Wind is bringing cranes home to roost

Large numbers of one of Europe's most spectacular birds are landing in England because they are being blown off their migration route, the RSPB believes.

Large numbers of one of Europe's most spectacular birds are landing in England because they are being blown off their migration route, the RSPB believes.

Today the EDP revealed a pair of cranes nesting at a Suffolk nature reserve are the first to breed in the Fens for 400 years.

Cranes, which have a seven-foot wingspan, have also been seen in Sussex and Oxfordshire in recent weeks.

Officials think that easterly winds are blowing the birds towards the UK as they make an annual trek from southern Europe to Scandinavia.

Experts are monitoring a crane nest at a reserve in Lakenheath, Suffolk, and think that chicks could hatch any day. The RSPB said cranes had not nested in the Fens for 400 years.

"Cranes have been popping up all over the place this spring," said a spokesman. "There is no indication that it is because of climate change. We think it is due to unusual wind patterns. It happens from time to time.''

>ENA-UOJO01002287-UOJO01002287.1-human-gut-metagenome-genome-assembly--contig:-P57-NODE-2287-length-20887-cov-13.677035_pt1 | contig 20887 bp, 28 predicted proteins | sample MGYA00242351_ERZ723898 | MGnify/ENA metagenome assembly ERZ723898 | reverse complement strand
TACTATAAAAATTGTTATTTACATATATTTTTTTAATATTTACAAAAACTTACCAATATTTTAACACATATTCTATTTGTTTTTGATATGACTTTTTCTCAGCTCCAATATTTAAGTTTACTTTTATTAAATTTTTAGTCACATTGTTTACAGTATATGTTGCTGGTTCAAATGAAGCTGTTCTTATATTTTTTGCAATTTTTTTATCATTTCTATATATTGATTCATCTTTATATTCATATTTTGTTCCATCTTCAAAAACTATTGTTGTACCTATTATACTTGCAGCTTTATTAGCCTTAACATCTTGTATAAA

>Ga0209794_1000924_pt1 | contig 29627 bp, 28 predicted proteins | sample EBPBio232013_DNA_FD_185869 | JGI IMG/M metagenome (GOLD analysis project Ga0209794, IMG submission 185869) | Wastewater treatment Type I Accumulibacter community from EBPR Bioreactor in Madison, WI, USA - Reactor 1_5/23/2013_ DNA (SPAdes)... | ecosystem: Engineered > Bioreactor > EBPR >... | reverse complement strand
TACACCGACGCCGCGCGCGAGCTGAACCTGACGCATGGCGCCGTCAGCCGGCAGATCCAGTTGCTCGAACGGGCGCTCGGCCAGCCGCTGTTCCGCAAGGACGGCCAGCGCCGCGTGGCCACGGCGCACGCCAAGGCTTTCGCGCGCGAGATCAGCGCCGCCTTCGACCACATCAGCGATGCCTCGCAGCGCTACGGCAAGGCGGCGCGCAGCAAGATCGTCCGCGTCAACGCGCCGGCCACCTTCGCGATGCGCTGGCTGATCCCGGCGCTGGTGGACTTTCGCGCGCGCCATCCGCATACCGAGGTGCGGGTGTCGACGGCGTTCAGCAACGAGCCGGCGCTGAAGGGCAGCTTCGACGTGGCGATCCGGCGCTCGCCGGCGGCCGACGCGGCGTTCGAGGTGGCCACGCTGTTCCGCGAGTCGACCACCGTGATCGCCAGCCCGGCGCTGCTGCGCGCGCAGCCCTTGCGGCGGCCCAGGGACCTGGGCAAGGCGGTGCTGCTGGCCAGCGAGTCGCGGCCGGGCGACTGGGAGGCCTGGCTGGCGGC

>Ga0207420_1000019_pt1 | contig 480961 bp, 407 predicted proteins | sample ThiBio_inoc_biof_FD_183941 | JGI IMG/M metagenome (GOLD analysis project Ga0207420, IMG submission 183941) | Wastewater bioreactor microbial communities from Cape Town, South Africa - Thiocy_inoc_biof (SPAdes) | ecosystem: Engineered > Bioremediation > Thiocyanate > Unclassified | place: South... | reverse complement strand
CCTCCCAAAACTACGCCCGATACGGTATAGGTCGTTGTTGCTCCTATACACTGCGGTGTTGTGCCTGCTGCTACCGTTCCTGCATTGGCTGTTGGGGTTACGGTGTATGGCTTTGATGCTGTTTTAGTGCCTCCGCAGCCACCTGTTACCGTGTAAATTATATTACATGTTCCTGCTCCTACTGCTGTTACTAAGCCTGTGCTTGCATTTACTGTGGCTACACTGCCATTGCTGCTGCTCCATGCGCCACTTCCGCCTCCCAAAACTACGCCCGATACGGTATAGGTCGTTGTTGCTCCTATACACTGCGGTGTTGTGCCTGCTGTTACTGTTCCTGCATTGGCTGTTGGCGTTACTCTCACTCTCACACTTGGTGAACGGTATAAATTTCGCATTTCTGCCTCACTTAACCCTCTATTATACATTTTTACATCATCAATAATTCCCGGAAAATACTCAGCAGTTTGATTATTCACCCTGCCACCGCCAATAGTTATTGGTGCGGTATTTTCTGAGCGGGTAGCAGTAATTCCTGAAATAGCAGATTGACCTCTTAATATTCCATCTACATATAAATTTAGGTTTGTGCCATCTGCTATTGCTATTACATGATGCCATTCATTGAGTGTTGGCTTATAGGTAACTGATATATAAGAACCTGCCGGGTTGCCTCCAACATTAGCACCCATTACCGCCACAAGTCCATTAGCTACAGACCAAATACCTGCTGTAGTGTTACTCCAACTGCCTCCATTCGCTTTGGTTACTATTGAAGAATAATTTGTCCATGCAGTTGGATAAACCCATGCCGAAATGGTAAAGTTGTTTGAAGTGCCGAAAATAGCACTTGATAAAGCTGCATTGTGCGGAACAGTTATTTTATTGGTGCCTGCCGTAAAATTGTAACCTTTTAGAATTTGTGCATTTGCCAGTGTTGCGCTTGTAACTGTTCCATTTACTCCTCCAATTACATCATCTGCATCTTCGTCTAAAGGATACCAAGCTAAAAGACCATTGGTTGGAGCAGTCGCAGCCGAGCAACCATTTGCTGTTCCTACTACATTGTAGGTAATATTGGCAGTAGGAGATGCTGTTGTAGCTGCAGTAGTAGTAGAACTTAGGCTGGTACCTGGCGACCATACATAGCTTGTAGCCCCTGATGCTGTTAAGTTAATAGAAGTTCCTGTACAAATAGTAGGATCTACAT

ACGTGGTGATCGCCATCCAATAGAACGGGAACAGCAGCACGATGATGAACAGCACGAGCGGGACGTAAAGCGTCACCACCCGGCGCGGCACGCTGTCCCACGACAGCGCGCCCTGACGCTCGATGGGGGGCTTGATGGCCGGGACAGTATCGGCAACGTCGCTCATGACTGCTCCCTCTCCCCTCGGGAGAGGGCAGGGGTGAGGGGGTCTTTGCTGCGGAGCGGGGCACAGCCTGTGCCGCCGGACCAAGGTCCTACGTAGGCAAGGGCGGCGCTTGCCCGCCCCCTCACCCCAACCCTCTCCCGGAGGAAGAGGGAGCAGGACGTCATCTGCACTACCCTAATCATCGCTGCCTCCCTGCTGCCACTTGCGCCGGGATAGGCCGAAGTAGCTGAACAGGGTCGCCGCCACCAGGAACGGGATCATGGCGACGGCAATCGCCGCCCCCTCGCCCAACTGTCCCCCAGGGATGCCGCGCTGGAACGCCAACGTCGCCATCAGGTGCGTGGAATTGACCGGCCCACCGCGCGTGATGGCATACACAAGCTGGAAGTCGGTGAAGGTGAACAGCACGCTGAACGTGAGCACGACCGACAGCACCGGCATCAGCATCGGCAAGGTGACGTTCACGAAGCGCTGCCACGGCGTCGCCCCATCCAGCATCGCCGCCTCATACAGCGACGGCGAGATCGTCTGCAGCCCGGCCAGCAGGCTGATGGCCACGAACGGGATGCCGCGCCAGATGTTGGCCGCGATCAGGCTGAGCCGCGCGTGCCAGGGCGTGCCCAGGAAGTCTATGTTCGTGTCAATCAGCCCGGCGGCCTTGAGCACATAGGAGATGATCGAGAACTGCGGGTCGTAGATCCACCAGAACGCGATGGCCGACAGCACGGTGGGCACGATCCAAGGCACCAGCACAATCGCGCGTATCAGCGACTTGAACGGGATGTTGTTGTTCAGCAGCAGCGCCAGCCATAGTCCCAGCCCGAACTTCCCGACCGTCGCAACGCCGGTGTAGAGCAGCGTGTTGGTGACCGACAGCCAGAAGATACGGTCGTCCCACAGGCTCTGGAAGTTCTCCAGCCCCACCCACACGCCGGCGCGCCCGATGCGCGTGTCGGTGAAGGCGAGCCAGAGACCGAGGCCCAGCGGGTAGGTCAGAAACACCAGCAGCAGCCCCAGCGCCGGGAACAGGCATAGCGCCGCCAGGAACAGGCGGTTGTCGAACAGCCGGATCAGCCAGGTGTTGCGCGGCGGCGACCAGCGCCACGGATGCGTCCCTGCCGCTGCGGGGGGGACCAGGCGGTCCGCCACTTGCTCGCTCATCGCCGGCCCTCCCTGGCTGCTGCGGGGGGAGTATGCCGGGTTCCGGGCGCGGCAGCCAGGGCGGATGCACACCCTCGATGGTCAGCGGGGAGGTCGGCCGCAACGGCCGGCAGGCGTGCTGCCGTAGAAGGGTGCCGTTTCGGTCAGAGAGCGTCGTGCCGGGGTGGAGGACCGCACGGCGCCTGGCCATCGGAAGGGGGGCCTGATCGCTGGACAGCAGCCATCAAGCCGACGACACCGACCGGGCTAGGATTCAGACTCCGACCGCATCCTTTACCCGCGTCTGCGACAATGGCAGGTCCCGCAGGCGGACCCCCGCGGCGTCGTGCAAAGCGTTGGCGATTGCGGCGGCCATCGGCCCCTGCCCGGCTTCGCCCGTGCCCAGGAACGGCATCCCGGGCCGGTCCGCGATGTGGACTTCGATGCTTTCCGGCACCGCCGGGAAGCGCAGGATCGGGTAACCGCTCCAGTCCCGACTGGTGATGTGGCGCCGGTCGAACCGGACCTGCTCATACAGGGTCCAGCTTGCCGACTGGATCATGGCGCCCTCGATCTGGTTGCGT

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Staff are trying to establish whether the cranes spotted in Suffolk have migrated from Norfolk or arrived from abroad.

"Persecution and the large-scale drainage of the Fens for agriculture led to the crane's disappearance as a breeding bird in Britain by about 1600,'' said the spokesman.

"A small number returned to the Norfolk Broads in 1979 but while they have bred there successfully, the population has remained isolated and vulnerable. Their arrival at Lakenheath Fen offers hope that they may now be starting to spread into the Fens.''

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